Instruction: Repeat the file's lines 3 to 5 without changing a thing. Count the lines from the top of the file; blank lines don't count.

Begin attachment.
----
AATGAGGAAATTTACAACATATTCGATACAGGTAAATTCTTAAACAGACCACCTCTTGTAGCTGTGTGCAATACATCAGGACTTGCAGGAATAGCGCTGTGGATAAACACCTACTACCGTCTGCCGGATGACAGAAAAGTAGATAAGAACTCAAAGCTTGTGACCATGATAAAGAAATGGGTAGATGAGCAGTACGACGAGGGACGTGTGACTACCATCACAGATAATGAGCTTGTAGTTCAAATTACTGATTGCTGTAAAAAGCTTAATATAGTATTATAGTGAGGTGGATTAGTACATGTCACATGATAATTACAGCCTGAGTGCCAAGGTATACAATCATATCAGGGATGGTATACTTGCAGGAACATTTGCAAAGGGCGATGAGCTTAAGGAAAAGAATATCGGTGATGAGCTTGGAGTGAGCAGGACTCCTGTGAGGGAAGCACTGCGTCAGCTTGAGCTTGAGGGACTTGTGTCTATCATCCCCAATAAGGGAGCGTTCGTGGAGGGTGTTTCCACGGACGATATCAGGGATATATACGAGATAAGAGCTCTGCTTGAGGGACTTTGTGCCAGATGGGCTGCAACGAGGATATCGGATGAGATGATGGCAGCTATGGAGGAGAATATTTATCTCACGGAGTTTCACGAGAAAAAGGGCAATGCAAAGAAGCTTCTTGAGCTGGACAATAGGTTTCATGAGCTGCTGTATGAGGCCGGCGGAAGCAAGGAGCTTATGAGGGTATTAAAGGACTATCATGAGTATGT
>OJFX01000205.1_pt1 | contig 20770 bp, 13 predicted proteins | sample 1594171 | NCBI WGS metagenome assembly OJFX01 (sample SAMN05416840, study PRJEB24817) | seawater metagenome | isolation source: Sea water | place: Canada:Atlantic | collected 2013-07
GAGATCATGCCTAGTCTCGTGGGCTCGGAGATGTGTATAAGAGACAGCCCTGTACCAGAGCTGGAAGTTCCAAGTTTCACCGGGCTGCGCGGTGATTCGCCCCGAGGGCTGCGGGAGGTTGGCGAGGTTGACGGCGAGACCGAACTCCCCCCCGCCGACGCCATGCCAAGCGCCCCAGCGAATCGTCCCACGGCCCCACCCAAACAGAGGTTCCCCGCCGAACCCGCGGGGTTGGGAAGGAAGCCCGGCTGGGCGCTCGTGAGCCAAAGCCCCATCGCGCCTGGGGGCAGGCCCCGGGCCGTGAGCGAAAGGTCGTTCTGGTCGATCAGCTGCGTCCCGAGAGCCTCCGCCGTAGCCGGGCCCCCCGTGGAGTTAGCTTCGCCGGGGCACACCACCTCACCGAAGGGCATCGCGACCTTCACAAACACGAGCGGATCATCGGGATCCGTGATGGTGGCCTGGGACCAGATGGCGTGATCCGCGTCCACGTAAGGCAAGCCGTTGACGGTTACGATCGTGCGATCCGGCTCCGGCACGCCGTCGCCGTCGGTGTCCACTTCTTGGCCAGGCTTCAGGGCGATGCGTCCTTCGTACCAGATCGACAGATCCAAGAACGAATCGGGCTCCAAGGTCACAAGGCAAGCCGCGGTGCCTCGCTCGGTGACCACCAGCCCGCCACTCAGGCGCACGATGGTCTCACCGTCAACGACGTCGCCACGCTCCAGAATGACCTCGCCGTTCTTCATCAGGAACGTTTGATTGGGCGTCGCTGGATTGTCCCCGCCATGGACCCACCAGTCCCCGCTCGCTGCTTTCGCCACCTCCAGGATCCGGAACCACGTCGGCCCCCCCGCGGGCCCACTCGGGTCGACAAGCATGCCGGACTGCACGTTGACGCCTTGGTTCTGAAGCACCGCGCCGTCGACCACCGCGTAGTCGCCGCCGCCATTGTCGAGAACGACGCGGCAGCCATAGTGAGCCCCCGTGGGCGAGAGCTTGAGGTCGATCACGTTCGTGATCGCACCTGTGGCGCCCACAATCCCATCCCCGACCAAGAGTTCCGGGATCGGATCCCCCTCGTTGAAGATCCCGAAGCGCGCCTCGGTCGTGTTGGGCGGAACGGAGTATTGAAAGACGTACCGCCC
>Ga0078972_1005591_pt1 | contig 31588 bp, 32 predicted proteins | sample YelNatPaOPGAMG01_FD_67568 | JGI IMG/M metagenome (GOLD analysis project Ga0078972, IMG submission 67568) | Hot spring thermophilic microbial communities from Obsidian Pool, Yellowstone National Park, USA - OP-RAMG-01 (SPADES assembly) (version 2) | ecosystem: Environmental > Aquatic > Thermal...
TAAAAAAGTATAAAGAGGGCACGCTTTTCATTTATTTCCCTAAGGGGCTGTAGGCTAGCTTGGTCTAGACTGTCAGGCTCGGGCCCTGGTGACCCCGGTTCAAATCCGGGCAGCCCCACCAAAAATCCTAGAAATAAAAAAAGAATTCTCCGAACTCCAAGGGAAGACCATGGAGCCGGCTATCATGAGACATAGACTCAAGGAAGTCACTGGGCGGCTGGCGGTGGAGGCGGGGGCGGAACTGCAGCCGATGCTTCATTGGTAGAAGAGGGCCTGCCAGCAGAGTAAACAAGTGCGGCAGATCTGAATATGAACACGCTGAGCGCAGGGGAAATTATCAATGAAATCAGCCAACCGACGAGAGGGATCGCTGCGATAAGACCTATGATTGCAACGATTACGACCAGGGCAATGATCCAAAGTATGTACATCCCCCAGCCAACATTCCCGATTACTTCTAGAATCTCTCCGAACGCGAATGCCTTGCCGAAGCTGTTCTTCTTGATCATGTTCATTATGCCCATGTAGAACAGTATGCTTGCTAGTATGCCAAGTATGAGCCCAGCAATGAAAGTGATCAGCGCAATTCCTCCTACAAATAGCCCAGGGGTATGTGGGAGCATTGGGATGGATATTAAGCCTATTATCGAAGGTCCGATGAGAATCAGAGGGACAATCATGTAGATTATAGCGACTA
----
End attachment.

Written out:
GAGATCATGCCTAGTCTCGTGGGCTCGGAGATGTGTATAAGAGACAGCCCTGTACCAGAGCTGGAAGTTCCAAGTTTCACCGGGCTGCGCGGTGATTCGCCCCGAGGGCTGCGGGAGGTTGGCGAGGTTGACGGCGAGACCGAACTCCCCCCCGCCGACGCCATGCCAAGCGCCCCAGCGAATCGTCCCACGGCCCCACCCAAACAGAGGTTCCCCGCCGAACCCGCGGGGTTGGGAAGGAAGCCCGGCTGGGCGCTCGTGAGCCAAAGCCCCATCGCGCCTGGGGGCAGGCCCCGGGCCGTGAGCGAAAGGTCGTTCTGGTCGATCAGCTGCGTCCCGAGAGCCTCCGCCGTAGCCGGGCCCCCCGTGGAGTTAGCTTCGCCGGGGCACACCACCTCACCGAAGGGCATCGCGACCTTCACAAACACGAGCGGATCATCGGGATCCGTGATGGTGGCCTGGGACCAGATGGCGTGATCCGCGTCCACGTAAGGCAAGCCGTTGACGGTTACGATCGTGCGATCCGGCTCCGGCACGCCGTCGCCGTCGGTGTCCACTTCTTGGCCAGGCTTCAGGGCGATGCGTCCTTCGTACCAGATCGACAGATCCAAGAACGAATCGGGCTCCAAGGTCACAAGGCAAGCCGCGGTGCCTCGCTCGGTGACCACCAGCCCGCCACTCAGGCGCACGATGGTCTCACCGTCAACGACGTCGCCACGCTCCAGAATGACCTCGCCGTTCTTCATCAGGAACGTTTGATTGGGCGTCGCTGGATTGTCCCCGCCATGGACCCACCAGTCCCCGCTCGCTGCTTTCGCCACCTCCAGGATCCGGAACCACGTCGGCCCCCCCGCGGGCCCACTCGGGTCGACAAGCATGCCGGACTGCACGTTGACGCCTTGGTTCTGAAGCACCGCGCCGTCGACCACCGCGTAGTCGCCGCCGCCATTGTCGAGAACGACGCGGCAGCCATAGTGAGCCCCCGTGGGCGAGAGCTTGAGGTCGATCACGTTCGTGATCGCACCTGTGGCGCCCACAATCCCATCCCCGACCAAGAGTTCCGGGATCGGATCCCCCTCGTTGAAGATCCCGAAGCGCGCCTCGGTCGTGTTGGGCGGAACGGAGTATTGAAAGACGTACCGCCC
>Ga0078972_1005591_pt1 | contig 31588 bp, 32 predicted proteins | sample YelNatPaOPGAMG01_FD_67568 | JGI IMG/M metagenome (GOLD analysis project Ga0078972, IMG submission 67568) | Hot spring thermophilic microbial communities from Obsidian Pool, Yellowstone National Park, USA - OP-RAMG-01 (SPADES assembly) (version 2) | ecosystem: Environmental > Aquatic > Thermal...
TAAAAAAGTATAAAGAGGGCACGCTTTTCATTTATTTCCCTAAGGGGCTGTAGGCTAGCTTGGTCTAGACTGTCAGGCTCGGGCCCTGGTGACCCCGGTTCAAATCCGGGCAGCCCCACCAAAAATCCTAGAAATAAAAAAAGAATTCTCCGAACTCCAAGGGAAGACCATGGAGCCGGCTATCATGAGACATAGACTCAAGGAAGTCACTGGGCGGCTGGCGGTGGAGGCGGGGGCGGAACTGCAGCCGATGCTTCATTGGTAGAAGAGGGCCTGCCAGCAGAGTAAACAAGTGCGGCAGATCTGAATATGAACACGCTGAGCGCAGGGGAAATTATCAATGAAATCAGCCAACCGACGAGAGGGATCGCTGCGATAAGACCTATGATTGCAACGATTACGACCAGGGCAATGATCCAAAGTATGTACATCCCCCAGCCAACATTCCCGATTACTTCTAGAATCTCTCCGAACGCGAATGCCTTGCCGAAGCTGTTCTTCTTGATCATGTTCATTATGCCCATGTAGAACAGTATGCTTGCTAGTATGCCAAGTATGAGCCCAGCAATGAAAGTGATCAGCGCAATTCCTCCTACAAATAGCCCAGGGGTATGTGGGAGCATTGGGATGGATATTAAGCCTATTATCGAAGGTCCGATGAGAATCAGAGGGACAATCATGTAGATTATAGCGACTA